Results of the Pulitzer Prize in the year 2006.
All who lived in the early 1950s remember the fear of polio and the elation felt when a successful vaccine was found. Now David Oshinsky tells the gripping story of the polio terror and of the intense effort to find a cure, from the March of Dimes to the discovery of the Salk and Sabin vaccines—and beyond.
Here is a remarkable portrait of America in the early 1950s, using the widespread panic over polio to shed light on our national obsessions and fears. Drawing on newly available papers of Jonas Salk, Albert Sabin and other key players, Oshinsky paints a suspenseful portrait of the race for the cure, weaving a dramatic tale centered on the furious rivalry between Salk and Sabin. Indeed, the competition was marked by a deep-seated ill will among the researchers that remained with them until their deaths. The author also tells the story of Isabel Morgan, perhaps the most talented of all polio researchers, who might have beaten Salk to…[more]
A gripping tale and groundbreaking investigation of a mysterious, and largely forgotten, eighteenth-century slave plot to destroy New York City.
Over a few weeks in 1741, ten fires blazed across Manhattan. With each new fire, panicked whites saw more evidence of a slave uprising. Tried and convicted before the colony’s Supreme Court, thirteen black men were burned at the stake and seventeen were hanged. Four whites, the alleged ringleaders of the plot, were also hanged, and seven more were pardoned on condition that they never set foot in New York again. More than one hundred black men and women were thrown into a dungeon beneath City Hall, where many were forced to confess and name names, sending still more men to the gallows and to the stake.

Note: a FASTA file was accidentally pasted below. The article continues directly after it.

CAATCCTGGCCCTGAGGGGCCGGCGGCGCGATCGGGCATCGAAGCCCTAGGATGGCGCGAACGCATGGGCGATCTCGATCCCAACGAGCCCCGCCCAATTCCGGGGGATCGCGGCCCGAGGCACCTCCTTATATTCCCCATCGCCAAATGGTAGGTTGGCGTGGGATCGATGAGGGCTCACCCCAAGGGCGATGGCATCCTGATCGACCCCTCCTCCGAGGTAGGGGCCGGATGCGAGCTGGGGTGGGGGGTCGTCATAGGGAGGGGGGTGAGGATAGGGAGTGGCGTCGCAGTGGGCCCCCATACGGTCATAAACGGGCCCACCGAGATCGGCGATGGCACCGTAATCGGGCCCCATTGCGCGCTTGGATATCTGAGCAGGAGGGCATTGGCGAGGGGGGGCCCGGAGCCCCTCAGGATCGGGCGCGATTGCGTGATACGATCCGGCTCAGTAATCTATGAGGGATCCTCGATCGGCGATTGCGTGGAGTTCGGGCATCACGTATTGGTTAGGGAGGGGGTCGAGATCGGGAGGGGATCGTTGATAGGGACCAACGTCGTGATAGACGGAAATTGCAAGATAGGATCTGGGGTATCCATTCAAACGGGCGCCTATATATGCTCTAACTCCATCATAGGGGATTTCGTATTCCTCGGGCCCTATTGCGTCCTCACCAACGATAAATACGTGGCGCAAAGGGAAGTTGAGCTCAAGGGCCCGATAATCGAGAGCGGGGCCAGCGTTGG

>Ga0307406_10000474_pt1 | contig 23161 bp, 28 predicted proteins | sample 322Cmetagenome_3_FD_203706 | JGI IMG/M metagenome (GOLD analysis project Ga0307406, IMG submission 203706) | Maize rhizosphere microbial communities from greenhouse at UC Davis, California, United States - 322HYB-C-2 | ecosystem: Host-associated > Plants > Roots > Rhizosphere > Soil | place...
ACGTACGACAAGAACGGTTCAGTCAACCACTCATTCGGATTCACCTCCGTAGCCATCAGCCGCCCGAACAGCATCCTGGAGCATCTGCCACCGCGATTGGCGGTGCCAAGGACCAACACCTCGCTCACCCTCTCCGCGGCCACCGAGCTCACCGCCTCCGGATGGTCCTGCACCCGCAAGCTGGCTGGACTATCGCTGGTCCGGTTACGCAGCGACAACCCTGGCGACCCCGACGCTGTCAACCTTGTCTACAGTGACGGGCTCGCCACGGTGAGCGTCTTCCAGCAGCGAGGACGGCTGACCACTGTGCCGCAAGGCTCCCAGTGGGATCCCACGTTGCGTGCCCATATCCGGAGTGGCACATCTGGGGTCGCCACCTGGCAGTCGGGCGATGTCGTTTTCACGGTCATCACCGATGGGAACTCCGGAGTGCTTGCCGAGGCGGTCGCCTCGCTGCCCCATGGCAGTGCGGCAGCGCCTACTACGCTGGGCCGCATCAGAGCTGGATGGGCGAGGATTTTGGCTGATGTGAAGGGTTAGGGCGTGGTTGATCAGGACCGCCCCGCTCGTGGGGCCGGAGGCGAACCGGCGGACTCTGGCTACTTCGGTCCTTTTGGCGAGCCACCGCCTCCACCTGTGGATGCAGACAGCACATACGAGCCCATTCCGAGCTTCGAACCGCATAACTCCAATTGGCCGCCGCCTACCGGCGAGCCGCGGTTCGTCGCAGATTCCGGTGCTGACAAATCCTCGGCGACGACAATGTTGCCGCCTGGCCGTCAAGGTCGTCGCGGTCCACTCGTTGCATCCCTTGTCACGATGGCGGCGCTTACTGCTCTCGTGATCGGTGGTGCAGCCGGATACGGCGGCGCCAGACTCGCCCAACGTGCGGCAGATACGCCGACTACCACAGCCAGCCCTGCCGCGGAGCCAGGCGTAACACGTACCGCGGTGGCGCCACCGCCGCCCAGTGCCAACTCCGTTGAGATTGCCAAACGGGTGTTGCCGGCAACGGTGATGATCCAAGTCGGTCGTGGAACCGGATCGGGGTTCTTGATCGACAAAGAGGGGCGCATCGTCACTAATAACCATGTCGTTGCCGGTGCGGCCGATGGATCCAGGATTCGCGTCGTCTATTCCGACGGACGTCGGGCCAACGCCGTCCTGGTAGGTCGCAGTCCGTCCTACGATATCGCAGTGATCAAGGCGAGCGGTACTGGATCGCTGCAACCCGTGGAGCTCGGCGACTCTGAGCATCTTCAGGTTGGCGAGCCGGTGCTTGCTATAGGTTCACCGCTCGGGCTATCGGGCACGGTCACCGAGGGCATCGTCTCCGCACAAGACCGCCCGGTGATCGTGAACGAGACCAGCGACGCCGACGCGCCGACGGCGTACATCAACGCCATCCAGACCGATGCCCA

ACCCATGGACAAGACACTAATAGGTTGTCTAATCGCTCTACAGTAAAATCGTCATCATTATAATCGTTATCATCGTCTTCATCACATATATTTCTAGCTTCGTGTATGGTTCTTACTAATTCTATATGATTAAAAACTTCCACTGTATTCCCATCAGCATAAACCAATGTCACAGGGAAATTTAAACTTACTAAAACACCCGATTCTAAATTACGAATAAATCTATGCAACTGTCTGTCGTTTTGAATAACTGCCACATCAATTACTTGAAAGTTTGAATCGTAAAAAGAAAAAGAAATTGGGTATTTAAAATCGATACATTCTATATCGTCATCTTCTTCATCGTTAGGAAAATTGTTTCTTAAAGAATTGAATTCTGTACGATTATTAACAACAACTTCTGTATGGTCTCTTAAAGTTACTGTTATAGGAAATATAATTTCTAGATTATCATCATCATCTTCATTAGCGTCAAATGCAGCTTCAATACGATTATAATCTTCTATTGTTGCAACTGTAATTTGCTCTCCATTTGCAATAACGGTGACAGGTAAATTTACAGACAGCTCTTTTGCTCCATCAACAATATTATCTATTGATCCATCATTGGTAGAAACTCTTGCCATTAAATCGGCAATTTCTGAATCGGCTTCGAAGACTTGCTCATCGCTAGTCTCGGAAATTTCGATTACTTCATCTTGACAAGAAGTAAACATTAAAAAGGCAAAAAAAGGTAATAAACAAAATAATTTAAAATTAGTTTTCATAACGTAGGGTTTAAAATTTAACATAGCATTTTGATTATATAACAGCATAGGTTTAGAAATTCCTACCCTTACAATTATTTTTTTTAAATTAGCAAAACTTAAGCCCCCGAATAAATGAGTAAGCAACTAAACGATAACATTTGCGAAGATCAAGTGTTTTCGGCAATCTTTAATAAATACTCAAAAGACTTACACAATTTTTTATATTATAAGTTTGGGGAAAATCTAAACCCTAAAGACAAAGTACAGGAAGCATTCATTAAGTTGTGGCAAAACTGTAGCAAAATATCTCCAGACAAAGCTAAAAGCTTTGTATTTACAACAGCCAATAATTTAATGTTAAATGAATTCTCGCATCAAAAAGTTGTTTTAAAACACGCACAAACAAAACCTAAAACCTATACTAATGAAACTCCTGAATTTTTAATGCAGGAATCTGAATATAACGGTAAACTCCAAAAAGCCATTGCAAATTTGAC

In a narrative rich with period detail and vivid description, Jill Lepore pieces together the events and the thinking…[more]
A grand political history in a fresh new style of how the elitist young American republic became a rough-and-tumble democracy.
In this magisterial work, Sean Wilentz traces a historical arc from the earliest days of the republic to the opening shots of the Civil War. One of our finest writers of history, Wilentz brings to life the era after the American Revolution, when the idea of democracy remained contentious, and Jeffersonians and Federalists clashed over the role of ordinary citizens in government of, by, and for the people. The triumph of Andrew Jackson soon defined this role on the national level, while city democrats, Anti-Masons, fugitive slaves, and a host of others hewed their own local definitions. In these definitions Wilentz recovers the beginnings of a discontent—two starkly opposed democracies, one in the North and another in the South—and the wary balance that lasted until the election of Abraham Lincoln sparked its bloody resolution.